• In 2005, French film director Jean-Claude Brisseau was found guilty and convicted of "casting couch abuse" against two actresses between 1999 and 2001 during auditions for Choses Secrètes (2002).[41]
  • In 2007, actress Helen Mirren claimed director Michael Winner had treated her "like a piece of meat" at a casting call in 1964.[42][43] Asked about the incident, Winner told The Guardian: "I don't remember asking her to turn around but if I did I wasn't being serious. I was only doing what the [casting] agent asked me – and for this I get reviled! Helen's a lovely person, she's a great actress and I'm a huge fan, but her memory of that moment is a little flawed."[44]
  • In 2008, actress Ingrid Pitt described the unwelcome advances of two producers in hotels.[45]
  • In August 2012, actress Julie Delpy spoke out about casting-couch paedophiles in France in the 1980s.[46]
  • In 2013, Myleene Klass stated that, "I don't think there's a single person in the entertainment industry that hasn't, at some point, experienced the casting couch thing".[47] Earlier, in 2010, she revealed a major Hollywood star (named in 2017 as Harvey Weinstein)[48] wanted to sign a sex contract with her.[49]
  • In 2013, Thandie Newton told CNN of how, aged 18, she was auditioned by a male director and a female casting director. "The director asked me to sit with my legs apart – the camera was positioned where it could see up my skirt – to put my leg over the arm of the chair and before I started my dialogue, [I was told] to think about the character I was supposed to be having the dialogue with and how it felt to be made love to by this person. It turned out the director used to show that video late at night to interested parties at his house – a video of me touching myself with a camera up my skirt." She declined to name the director.[50]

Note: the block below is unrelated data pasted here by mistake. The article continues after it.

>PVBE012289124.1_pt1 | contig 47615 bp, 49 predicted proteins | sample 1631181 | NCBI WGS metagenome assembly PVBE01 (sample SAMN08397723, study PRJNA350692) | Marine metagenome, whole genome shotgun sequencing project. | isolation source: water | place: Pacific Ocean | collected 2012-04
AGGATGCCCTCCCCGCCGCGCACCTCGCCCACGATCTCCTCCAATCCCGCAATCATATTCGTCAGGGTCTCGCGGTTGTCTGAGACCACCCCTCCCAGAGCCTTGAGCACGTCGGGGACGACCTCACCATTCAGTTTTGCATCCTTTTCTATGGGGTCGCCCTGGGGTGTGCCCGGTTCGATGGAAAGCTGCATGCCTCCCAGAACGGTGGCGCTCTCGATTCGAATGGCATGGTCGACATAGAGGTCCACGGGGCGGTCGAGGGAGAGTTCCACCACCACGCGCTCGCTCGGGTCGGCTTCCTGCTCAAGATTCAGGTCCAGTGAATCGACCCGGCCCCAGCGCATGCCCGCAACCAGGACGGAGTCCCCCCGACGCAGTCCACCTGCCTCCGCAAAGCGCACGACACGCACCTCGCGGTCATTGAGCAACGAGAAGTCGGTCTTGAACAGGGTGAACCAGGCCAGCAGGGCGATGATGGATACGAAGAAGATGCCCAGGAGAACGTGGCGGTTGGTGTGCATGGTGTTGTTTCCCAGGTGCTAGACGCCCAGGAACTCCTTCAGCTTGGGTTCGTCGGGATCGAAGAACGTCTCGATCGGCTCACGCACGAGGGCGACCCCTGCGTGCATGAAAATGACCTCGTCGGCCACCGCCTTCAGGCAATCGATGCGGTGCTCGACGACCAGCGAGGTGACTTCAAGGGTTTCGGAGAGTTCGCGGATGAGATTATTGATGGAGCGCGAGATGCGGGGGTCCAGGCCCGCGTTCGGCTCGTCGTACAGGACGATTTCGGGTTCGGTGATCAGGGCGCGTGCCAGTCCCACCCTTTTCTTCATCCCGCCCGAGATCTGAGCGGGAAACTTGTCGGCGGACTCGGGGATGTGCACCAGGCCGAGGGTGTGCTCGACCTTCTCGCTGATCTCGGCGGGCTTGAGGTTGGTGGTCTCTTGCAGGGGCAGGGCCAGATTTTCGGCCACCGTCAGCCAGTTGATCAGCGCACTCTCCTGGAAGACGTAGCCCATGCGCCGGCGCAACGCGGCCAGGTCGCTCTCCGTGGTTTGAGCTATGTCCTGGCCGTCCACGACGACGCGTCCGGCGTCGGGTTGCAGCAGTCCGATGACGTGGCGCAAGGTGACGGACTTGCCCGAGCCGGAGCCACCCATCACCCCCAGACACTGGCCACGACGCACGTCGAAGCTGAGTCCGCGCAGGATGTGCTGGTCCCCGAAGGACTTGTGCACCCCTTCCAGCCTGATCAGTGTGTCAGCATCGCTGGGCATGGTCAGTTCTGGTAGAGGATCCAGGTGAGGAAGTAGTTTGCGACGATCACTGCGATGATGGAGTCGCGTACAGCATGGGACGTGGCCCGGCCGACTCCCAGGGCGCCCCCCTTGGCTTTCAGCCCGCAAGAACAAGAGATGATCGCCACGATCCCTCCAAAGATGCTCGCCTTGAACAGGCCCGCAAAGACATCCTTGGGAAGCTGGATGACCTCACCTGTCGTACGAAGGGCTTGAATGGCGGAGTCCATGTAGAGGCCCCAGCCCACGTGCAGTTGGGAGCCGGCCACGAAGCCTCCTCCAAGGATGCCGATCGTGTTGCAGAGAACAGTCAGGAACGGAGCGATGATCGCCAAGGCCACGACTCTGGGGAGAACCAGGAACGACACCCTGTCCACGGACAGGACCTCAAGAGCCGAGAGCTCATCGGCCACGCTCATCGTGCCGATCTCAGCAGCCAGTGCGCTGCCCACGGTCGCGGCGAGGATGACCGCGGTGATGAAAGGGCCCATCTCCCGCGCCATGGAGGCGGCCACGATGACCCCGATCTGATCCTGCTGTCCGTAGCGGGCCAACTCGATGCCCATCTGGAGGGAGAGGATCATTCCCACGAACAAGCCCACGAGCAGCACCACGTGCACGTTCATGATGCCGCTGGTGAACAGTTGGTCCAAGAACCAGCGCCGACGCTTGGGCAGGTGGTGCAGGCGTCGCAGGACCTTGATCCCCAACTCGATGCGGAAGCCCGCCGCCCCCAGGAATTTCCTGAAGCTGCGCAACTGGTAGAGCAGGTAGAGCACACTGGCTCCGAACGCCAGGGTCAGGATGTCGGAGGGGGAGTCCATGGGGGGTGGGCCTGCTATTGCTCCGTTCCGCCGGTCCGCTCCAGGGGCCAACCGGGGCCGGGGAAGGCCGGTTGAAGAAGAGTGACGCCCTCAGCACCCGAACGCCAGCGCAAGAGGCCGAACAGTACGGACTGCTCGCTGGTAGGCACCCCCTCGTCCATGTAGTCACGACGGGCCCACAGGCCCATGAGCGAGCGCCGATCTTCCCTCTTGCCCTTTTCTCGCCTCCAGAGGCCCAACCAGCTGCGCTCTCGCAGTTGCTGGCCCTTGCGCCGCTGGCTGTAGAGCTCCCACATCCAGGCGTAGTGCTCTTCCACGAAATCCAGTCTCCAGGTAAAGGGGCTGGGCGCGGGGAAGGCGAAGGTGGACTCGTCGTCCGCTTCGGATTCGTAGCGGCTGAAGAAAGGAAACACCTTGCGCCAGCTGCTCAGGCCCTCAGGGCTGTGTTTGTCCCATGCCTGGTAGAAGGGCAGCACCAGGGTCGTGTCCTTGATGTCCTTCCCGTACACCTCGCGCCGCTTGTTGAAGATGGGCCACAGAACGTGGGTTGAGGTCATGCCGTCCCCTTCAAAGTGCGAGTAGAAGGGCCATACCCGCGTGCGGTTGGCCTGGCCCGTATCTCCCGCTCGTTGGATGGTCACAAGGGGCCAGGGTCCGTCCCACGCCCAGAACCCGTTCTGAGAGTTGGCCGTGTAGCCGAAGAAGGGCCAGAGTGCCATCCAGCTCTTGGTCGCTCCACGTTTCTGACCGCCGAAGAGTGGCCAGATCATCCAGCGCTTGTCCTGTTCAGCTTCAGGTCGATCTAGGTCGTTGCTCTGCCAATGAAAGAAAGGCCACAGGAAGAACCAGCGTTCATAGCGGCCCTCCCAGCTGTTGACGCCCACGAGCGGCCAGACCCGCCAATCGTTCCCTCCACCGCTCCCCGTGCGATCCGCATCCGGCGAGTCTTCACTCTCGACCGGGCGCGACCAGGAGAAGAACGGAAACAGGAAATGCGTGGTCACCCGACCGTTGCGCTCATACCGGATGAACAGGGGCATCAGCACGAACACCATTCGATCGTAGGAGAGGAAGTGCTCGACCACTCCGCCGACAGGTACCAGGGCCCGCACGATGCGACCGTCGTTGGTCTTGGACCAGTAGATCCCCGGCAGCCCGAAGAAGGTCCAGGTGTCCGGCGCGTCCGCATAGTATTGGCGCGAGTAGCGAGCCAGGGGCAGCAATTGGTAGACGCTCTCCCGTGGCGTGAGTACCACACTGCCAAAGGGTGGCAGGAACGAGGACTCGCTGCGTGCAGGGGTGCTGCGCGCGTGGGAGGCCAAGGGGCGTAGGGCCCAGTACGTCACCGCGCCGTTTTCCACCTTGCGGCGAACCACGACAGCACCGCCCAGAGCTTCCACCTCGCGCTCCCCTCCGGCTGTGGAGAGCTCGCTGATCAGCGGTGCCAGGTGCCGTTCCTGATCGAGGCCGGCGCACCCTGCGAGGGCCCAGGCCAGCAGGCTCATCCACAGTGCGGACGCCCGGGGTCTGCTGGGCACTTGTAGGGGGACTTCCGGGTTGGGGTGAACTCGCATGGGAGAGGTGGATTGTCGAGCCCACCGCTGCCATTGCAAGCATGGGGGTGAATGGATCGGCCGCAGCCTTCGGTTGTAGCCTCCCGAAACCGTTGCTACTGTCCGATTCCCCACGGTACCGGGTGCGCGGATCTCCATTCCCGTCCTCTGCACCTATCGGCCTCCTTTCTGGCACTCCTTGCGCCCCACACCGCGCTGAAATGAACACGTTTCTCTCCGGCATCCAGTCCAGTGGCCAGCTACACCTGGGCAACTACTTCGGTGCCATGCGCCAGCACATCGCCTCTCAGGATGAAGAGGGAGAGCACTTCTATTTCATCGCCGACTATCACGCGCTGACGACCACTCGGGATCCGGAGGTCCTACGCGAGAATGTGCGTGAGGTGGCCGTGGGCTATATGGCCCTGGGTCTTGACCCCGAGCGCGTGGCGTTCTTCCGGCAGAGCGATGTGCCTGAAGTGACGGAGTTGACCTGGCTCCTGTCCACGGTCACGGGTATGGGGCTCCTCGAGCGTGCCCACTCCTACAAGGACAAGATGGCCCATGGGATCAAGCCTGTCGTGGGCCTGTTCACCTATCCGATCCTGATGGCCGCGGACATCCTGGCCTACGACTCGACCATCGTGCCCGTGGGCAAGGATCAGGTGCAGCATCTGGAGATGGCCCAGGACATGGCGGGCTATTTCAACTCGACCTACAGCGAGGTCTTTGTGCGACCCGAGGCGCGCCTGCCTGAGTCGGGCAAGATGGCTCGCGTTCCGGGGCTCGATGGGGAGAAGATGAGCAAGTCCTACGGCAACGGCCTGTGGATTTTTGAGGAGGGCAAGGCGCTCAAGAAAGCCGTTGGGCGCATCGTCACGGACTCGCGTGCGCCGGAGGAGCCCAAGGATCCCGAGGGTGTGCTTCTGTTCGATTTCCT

• On 20 October 2017, an article by English actress Sarah Solemani described the "inappropriate" behaviour of a director when she was 19 and the "appalling" audition room practices of a "toxic" industry.[51][52]
  • On 24 October 2017, discussing a sexual harassment he has allegedly experienced, actor Kevin Sorbo said that "Casting couches have always been around. I don't play that game, nor do I care to."[53]


  • In 2003 and 2006, Chinese actress Zhang Yu (张钰) released several graphic audio recordings and sex videos that she made herself to document her allegations that she won roles through the casting couch.[54] The videos were released on YouTube but have been subsequently removed.[55]